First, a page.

Patients and Physicians Define Quality Health Care
New Research Finds They Agree Time with Physicians Is Important, but Differ on the Value of Preventive Measures
According to new consumer research by the Council of Accountable Physician Practices (CAPP), a coalition of leading multispecialty medical groups and health systems, patients and physicians agree that the patient-physician relationship is the crucial aspect that defines their vision of quality of health care services, followed by care coordination and treatment according to evidence-based guidelines.
However, patients and physicians differ in their perception of the value of preventive care. Patients view preventive care reminders as somewhat intrusive, while physicians place a high value on encouraging these services to achieve long-term health.
The research, 2017 Consumer Health Care Priorities Study: What Patients and Doctors Want from the Health Care System, conducted by the Southern California-based firm Public Values Research, examined patient and physician attitudes on the quality and delivery of health care services. Patients with commercial health insurance and physicians were queried via focus groups in various regions of the United States. The physicians worked in small or solo practices and in larger systems.
The research found that patients consider their relationship with their physician the most important determinant of quality health care, to the point that they would prefer access to their own doctor over having 24/7 access to any physician. They also highly valued coordinated care and evidence-based medicine, treatments based on proven methods and research.
“I want my doctors up to date,” said one participant who felt her husband’s providers did not provide the most current treatments available for his cancer care.
Physicians agreed with their patients on the importance of the patient-physician relationship, and cited the ability to coordinate care and use the latest research findings for clinical decisions as important in delivering superior health care.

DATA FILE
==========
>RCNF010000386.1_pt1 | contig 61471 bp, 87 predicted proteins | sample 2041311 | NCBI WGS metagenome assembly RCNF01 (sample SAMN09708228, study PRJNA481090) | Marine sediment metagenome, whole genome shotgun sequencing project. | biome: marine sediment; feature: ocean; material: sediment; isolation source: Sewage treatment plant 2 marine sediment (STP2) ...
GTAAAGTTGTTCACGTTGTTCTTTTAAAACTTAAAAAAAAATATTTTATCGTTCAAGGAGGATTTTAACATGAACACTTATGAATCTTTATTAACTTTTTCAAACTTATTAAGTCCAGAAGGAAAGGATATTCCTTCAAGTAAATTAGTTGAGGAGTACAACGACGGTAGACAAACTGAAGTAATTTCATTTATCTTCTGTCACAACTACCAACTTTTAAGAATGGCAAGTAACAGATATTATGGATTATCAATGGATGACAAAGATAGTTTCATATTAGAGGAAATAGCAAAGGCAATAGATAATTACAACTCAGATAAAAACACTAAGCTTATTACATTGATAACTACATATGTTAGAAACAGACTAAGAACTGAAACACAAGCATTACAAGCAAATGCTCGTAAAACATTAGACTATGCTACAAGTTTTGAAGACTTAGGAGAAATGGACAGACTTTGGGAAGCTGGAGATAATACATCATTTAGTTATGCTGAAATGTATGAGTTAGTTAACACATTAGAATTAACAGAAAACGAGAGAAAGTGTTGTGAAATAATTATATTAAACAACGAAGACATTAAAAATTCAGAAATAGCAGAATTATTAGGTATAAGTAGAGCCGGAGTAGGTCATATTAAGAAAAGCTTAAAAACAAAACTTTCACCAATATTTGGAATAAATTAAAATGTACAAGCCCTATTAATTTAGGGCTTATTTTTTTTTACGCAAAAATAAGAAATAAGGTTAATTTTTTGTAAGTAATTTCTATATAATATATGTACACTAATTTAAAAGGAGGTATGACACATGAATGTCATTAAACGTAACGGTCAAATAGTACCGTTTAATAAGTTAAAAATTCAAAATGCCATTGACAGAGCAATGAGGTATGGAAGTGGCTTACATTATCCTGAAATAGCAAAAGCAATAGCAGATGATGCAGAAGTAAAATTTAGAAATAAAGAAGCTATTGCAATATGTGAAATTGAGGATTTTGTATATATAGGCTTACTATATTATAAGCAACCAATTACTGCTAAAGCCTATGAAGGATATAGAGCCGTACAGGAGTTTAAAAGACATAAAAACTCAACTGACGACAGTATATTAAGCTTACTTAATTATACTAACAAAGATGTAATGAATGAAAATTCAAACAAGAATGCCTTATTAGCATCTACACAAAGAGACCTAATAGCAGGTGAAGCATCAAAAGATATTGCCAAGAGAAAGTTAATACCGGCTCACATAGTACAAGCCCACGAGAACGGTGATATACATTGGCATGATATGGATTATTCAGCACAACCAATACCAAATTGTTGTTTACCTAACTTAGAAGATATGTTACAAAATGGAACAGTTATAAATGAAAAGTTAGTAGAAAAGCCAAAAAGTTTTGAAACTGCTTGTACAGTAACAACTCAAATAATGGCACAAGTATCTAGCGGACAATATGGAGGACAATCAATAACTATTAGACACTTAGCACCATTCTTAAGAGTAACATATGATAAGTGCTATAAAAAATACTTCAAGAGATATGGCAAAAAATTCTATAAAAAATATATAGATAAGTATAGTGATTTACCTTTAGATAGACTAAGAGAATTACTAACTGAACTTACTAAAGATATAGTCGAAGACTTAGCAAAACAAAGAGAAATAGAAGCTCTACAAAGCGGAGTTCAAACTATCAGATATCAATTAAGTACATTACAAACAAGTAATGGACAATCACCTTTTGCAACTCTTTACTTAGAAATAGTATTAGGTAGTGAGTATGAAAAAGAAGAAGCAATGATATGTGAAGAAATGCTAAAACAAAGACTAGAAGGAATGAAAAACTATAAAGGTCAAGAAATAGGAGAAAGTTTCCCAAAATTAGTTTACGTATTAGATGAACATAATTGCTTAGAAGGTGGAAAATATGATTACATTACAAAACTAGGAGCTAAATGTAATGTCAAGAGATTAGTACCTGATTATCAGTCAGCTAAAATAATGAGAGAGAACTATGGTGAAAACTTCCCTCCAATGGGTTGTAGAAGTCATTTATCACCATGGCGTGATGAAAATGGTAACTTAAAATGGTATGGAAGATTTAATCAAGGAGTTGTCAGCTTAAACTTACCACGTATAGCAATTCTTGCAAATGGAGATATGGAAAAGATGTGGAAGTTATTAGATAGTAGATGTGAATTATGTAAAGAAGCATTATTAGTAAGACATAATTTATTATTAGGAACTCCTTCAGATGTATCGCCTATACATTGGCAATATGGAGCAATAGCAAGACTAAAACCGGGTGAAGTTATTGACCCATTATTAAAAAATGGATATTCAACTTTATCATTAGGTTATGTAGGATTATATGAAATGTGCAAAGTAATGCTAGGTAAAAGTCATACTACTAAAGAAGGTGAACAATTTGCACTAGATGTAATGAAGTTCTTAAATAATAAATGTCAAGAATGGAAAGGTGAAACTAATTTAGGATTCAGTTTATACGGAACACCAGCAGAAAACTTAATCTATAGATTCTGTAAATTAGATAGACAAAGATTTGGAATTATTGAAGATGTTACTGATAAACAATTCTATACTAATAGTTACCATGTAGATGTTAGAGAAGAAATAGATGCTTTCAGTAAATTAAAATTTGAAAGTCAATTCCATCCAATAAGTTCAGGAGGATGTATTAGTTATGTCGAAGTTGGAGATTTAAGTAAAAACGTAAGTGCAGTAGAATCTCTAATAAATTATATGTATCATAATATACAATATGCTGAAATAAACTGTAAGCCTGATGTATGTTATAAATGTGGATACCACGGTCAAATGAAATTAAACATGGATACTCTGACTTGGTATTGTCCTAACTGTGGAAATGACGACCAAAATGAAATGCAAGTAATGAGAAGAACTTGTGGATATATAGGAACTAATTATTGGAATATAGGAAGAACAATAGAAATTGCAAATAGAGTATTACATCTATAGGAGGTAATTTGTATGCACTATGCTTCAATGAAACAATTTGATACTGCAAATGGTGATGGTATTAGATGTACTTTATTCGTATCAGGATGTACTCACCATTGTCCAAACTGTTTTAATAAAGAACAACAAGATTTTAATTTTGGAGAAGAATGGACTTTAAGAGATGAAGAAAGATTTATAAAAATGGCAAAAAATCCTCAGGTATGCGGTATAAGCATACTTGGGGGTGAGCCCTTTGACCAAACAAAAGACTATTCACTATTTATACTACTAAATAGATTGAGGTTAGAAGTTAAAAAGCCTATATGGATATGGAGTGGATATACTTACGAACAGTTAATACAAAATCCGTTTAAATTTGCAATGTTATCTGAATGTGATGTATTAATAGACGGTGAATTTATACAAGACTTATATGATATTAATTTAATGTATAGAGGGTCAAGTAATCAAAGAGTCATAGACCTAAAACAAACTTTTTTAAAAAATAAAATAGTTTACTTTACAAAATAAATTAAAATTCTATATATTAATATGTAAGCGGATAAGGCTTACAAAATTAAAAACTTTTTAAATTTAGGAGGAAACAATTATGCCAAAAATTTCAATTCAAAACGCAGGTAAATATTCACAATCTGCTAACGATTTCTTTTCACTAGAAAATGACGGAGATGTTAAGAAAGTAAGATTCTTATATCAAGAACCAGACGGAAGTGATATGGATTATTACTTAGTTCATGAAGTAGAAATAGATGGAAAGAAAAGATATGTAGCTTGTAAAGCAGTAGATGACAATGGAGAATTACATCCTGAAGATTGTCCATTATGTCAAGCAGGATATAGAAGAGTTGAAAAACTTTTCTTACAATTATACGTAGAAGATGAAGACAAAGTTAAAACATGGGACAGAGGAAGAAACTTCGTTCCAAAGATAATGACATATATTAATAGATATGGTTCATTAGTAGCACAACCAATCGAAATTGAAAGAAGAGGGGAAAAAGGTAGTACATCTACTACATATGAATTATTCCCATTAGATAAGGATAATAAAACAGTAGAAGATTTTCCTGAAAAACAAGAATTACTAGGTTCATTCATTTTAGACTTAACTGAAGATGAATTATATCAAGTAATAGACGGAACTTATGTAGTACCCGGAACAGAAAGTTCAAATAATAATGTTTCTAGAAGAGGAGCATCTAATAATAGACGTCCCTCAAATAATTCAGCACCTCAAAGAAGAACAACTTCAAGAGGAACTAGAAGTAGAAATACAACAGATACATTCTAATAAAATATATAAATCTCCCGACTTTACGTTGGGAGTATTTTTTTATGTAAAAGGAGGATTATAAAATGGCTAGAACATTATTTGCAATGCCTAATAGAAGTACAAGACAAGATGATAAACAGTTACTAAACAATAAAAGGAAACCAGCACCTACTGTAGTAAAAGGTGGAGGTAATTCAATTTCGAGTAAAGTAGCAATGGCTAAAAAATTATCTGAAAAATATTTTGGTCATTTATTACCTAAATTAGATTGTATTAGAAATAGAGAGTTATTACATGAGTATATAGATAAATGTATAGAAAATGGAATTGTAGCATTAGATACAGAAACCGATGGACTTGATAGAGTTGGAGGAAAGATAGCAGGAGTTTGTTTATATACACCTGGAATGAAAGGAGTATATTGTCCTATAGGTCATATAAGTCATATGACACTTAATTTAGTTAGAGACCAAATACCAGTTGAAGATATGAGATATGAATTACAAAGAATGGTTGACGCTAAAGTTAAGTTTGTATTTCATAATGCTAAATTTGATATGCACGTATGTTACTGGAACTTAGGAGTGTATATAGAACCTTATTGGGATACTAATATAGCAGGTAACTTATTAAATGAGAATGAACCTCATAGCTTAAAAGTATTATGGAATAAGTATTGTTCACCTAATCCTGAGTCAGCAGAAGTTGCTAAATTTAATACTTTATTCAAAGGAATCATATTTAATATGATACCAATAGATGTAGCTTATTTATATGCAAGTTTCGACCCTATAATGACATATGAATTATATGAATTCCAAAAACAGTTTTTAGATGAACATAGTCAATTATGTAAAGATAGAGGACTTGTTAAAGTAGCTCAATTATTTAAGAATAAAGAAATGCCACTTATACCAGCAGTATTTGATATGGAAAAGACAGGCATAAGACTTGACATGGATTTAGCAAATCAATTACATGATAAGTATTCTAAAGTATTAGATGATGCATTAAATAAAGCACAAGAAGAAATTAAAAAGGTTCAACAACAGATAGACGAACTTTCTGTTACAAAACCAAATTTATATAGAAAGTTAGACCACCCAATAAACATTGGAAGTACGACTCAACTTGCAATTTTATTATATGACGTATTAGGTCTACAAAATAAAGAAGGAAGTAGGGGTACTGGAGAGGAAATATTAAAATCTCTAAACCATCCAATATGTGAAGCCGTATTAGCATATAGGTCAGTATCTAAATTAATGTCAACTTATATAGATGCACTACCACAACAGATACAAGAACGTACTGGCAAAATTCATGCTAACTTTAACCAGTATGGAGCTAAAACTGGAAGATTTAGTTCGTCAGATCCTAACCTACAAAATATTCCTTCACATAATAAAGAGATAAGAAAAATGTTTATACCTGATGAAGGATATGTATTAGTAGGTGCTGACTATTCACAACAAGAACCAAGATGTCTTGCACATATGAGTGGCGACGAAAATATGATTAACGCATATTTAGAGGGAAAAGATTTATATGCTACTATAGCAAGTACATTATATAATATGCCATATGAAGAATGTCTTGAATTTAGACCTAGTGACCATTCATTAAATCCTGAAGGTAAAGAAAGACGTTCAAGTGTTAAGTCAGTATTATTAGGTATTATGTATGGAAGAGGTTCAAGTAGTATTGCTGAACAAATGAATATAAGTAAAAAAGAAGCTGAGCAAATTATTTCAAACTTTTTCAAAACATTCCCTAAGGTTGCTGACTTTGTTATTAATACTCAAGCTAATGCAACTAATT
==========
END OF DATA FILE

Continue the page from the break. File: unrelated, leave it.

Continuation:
However, patients were less enthusiastic than physicians regarding preventive care measures, which physicians believe are key to avoiding chronic conditions and staying healthy. Many respondents considered prevention services impersonal and rote, and felt they were often dictated by their providers.
Doctors were far more skeptical than patients regarding the ability of electronic medical records (EMRs) to allow providers to work together and coordinate care. Most saw EMRs as a tool for coding and billing as opposed to enabling seamless care experiences.
Physicians also differed with patients on the issue of access, placing less emphasis on around-the-clock availability. In particular, physicians working in smaller practices said they preferred patients to see any available doctor as opposed to providing services such as evening and weekend hours or a 24-hour advice line. However, patients preferred seeing their own doctor as opposed to other providers.
Patients’ reaction about engaging with their providers through digital platforms was mixed. Older consumers were more comfortable with traditional face-to-face interactions, while millennials and other younger groups did not have enough significant health care issues to require ongoing engagement with their providers.
Physicians also placed a relatively low importance on electronic portals allowing patients to see their medical records. They expressed doubts about the need for patients to view test results online, make appointments, or even email them directly. For the most part, patients were also skeptical that these digital options enhanced the quality of care they received.
According to CAPP Executive Director Laura Fegraus, the distance between patient and physician perspectives on preventive care must be addressed in the near-term.
“Given the U.S. health care system is the most expensive in the world, expanding access to preventive care is necessary to keep our cost trends in check and to ensure that Americans live longer and healthier lives,” she said. “It is critical that communications between patients and physicians improve so that preventive care is viewed as a mission for all.”
Fegraus also said, “The lack of experience with digital health may be due to patient trepidation with technology in health care. The findings indicate that health care providers must encourage engagement in patient-centered ways while also expanding access to critical health care services.”